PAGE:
Not quite. A PCR test is one form of a NAAT (Nucleic Acid Amplification Test). There are multiple other testing methods under the NAAT umbrella - from your CDC:

 

NAATs can use many different methods to amplify nucleic acids and detect the virus, including but not limited to:

 

Reverse transcription polymerase chain reaction (RT-PCR)
Isothermal amplification including:
   Nicking endonuclease amplification reaction (NEAR)
   Transcription mediated amplification (TMA)
   Loop-mediated isothermal amplification (LAMP)
   Helicase-dependent amplification (HDA)
   Clustered regularly interspaced short palindromic repeats (CRISPR)
   Strand displacement amplification (SDA)

 

All NAATs for COVID detect viral RNA, whereas antigen tests detect the presence of a specific viral antigen - things produced by the virus' presence.

 

The OP's question was whether the rapid NAAT offered by Wallgreens was a PCR test, to conform with Viking's requirements. Walgreens web site is not definitive - it talks about a 48-hour PCR test (which would conform) as well as a rapid NAAT done in 2 hours, which is not defined. I'd guess that it might be a LAMP NAAT, common in point of care locations.

 

OP, if you are still concerned, I'd reach out to Walgreens and ask what the testing mechanism is for the 2-hour NAAT, then get an acceptance from Viking in writing. 🍺🥌  

 

You're assuming that something in writing from Viking is worth the paper it's printed on. Bad assumption.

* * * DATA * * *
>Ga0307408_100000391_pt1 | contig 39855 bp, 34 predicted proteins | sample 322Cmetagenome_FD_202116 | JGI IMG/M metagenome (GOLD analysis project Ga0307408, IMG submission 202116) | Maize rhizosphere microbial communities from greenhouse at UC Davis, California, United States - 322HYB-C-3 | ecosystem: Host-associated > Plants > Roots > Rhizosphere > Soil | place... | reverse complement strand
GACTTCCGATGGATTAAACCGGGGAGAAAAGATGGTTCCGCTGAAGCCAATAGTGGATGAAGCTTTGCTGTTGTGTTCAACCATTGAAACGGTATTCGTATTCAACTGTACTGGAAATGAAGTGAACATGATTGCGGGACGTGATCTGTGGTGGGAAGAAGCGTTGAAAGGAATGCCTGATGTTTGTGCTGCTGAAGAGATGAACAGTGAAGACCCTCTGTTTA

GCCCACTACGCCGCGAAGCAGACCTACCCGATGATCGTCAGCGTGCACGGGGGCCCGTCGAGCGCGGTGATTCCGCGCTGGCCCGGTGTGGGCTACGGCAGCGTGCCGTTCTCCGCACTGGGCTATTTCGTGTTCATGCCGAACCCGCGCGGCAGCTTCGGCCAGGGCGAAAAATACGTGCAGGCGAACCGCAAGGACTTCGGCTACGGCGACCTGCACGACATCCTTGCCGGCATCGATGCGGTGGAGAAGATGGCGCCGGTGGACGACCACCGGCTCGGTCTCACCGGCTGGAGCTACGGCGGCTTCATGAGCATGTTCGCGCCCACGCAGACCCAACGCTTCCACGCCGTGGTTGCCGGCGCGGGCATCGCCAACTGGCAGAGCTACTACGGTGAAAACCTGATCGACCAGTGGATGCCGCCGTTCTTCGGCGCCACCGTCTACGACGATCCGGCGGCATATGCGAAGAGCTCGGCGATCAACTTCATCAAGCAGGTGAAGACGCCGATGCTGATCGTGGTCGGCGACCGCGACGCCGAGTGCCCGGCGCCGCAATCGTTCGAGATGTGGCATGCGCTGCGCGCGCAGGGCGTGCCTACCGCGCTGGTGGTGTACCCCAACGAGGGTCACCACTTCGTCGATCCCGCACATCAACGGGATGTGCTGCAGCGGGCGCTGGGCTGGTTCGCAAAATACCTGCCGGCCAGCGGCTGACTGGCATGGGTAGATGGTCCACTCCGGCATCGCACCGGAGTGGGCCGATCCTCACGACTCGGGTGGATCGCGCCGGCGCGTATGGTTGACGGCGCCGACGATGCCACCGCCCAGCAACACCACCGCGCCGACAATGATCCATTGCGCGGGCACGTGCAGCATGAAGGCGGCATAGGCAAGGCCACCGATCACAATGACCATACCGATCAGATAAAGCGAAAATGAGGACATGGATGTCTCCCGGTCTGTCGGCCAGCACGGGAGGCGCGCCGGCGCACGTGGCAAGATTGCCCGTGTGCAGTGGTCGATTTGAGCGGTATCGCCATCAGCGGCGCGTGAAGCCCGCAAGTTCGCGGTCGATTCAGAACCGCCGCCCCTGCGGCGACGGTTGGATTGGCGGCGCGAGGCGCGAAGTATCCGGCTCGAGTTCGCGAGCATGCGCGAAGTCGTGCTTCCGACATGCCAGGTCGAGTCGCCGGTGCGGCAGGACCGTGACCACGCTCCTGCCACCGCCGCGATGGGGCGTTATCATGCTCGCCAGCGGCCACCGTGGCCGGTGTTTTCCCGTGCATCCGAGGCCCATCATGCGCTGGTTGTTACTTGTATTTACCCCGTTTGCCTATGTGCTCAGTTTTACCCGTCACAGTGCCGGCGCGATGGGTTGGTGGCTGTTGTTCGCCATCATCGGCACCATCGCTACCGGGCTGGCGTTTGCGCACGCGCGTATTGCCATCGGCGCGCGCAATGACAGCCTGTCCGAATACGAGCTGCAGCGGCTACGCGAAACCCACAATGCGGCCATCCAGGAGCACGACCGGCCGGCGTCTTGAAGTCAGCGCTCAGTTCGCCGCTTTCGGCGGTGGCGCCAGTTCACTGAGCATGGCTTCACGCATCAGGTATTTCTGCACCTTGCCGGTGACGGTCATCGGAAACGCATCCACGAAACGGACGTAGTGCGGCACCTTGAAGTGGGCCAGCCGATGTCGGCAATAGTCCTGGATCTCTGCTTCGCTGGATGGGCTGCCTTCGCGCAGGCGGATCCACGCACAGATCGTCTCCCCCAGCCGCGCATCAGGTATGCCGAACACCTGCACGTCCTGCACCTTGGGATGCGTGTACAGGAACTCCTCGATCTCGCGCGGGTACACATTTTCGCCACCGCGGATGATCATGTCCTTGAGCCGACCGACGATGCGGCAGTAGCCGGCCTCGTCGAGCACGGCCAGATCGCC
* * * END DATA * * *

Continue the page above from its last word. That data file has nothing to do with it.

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11 hours ago, LindaS272 said:

They are the same thing.

No they aren't. Both are molecular tests but the PCR is is the gold standard with more accurate results than the NAAT. 

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I find this helpful to answer the questions of whether the NAAT test is sensitive and specific.    Viking accepts an antigen test done within 24 hours and that is not as sensitive or specific as the NAAT.  

Anyway here are the links:

https://www.cdc.gov/coronavirus/2019-ncov/lab/naats.html

https://news.walgreens.com/our-stories/covid-omicron-subvariant-testing.htm

PCR is gold standard and will become positive even prior to symptoms in some people.  It can also stay positive for a long time in some people even after you are infectious.

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It is hard to find out if PCR is the technique that walgreens uses for their NAAT but according to this article , PCR is the most commonly used NAAT technique for detecting specific nucleic acid in a sample.   If viking doesn't accept it, there is no common sense.  

Bon Voyage!!

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I wouldn’t sweat it. I’ve yet to hear of anyone unable to board because they took the wrong test in the wrong time frame. Viking just tests you again regardless. 
 

That said, we plan to get a PCR/NAAT test rather than antigen before we go.
 

When I had COVID last month, my first two antigen tests (24 hours apart) came up negative. I then took a PCR test because I was pretty sure they were wrong, and sure enough, they were. The antigen test didn’t read positive until my symptoms were pronounced. 

 

So I’ll take a PCR test when the time comes to see if I’m still testing positive. No point in going if I am. 

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20 minutes ago, Twitchly said: